10 Pool Valley
***This preview is an updated version of one previously run for the band’s abandoned date in April 2014. Let’s hope Jason makes it this time! All tickets from the Albert gig are valid.***
If the band name Sleaford Mods gives you a vision of a nauseatingly unoriginal Jam revival act, a la The Rifles or The Enemy, banish them immediately. Sleaford Mods hate them and exist at least partially to reclaim the oft-abused “mod” term for a new generation of the politically and culturally unrepresented. It’s so convincing you wonder why Weller hasn’t considered making early Fall-esque bass guitar and primitive drum beat hybrids whilst rapping over it like pissed off, intelligent cross between Mike Skinner and Vinny Jones. The rush on hearing something so different from the norm and anti status-quo is as thrilling, visceral and immediate as anything in recent memory.
The duo from the Nottingham area originally started as a solo project for Jason Williamson (vocals), with Andrew Fearn (bass guitar/ beats) joining at a later point. Williamson released five albums on D.I.Y Nottingham label Deadly Beefburger before coming to the attention of UK noise and industrial label Harbinger Sound. The result of the pair’s first collaboration and new label debut Austerity Dogs was released in August 2013 and after taking some time to be recognized, featured in both the readers’ and writers‘ polls for Wire magazine’s albums of the year. It drips with blue collar, inner city rage and frustration – the opiated Wu Tang Clan beats augmented often by a two or three note bass riff. Nothing escapes Williamson’s ire; crap bands, awful junior managers, lad culture, hipsters, arse-kissers, low paid menial jobs, Northern Soul, Brian Eno, nasty booze, show-offs – he’s endlessly incredulous. There appear to be two default listener responses; shock at Williamson’s industrial language and take it or leave it message or laughter at how spot on he is.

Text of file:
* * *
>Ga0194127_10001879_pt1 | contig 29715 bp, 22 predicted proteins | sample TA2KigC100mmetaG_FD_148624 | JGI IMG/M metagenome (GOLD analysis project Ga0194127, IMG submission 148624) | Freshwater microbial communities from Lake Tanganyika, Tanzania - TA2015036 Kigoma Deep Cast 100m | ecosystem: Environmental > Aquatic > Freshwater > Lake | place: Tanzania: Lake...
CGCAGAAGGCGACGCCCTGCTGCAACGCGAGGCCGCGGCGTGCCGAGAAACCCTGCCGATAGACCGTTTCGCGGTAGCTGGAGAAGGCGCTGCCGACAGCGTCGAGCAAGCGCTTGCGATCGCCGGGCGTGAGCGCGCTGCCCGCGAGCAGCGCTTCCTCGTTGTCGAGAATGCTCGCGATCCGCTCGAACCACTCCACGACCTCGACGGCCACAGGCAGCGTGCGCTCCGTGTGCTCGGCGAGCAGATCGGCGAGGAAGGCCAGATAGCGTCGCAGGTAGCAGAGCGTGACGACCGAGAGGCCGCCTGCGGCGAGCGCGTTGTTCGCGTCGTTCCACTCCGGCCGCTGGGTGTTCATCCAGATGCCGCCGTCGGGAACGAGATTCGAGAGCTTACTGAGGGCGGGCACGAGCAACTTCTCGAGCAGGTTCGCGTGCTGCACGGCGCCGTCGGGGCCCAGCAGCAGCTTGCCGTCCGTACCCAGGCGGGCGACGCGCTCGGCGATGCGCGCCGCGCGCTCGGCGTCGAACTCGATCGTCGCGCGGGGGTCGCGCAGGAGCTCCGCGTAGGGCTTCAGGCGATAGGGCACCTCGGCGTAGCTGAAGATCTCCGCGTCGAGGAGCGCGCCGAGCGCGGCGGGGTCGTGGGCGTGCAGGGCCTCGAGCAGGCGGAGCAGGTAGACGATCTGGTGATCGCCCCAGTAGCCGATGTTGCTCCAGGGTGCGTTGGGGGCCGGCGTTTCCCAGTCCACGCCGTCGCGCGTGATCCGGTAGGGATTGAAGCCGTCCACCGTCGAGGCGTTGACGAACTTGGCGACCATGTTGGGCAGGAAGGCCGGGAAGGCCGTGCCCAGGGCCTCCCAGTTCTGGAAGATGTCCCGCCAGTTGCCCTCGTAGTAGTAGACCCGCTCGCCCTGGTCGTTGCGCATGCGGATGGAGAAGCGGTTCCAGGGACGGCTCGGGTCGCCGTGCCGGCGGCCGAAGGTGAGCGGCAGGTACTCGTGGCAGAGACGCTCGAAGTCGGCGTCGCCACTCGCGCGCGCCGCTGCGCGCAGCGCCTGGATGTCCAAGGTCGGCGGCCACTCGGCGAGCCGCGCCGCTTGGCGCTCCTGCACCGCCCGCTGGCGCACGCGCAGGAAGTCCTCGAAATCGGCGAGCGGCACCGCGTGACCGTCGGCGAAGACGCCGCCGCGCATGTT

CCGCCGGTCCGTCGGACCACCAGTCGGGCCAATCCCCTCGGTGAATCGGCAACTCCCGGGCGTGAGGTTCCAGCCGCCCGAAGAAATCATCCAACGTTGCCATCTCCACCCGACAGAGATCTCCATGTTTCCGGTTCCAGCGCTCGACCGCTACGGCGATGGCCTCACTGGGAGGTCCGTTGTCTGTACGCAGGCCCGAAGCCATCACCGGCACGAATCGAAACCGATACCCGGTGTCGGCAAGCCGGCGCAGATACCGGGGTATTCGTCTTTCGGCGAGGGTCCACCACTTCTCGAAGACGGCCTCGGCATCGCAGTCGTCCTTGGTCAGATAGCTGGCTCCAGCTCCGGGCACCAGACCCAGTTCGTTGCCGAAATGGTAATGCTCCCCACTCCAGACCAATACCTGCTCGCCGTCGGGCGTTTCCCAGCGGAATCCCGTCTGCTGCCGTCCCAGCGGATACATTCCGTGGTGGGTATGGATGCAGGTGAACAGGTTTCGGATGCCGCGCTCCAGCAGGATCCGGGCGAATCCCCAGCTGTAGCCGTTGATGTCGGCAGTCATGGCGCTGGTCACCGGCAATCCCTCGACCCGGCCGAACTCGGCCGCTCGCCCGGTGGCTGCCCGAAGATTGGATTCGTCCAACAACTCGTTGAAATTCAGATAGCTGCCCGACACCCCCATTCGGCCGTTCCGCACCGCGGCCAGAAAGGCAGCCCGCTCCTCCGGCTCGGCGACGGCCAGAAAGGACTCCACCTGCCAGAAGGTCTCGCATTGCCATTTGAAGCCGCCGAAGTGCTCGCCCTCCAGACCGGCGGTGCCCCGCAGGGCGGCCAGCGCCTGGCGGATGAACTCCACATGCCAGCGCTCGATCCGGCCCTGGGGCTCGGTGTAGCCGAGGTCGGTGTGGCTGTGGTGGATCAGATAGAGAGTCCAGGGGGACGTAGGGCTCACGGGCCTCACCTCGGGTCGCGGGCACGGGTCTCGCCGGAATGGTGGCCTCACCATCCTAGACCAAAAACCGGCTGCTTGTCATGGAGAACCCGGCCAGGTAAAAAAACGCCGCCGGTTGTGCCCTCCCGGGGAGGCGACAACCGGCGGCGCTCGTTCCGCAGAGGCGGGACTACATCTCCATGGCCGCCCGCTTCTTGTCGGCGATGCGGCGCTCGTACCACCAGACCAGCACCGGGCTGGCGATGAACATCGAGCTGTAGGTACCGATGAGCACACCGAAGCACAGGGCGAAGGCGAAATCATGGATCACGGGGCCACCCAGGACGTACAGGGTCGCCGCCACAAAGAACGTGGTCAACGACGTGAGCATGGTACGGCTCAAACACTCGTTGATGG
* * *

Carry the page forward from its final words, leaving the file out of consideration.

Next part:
New album Divide and Exit has been out since August and repeated the trick, albeit with slightly higher production values, better distribution and to an expanding audience. With recent single ‘Tied Up In Notts’ receiving some (very brave) radio play. The musical climate at last appears to be ready for something as culturally abrasive as these Nottingham lads, though comparisons to bands like the era-defining Sex Pistols seem a little premature. Live presentation will be a backing track and vocalist but Williamson’s aggressive delivery will keep things interesting.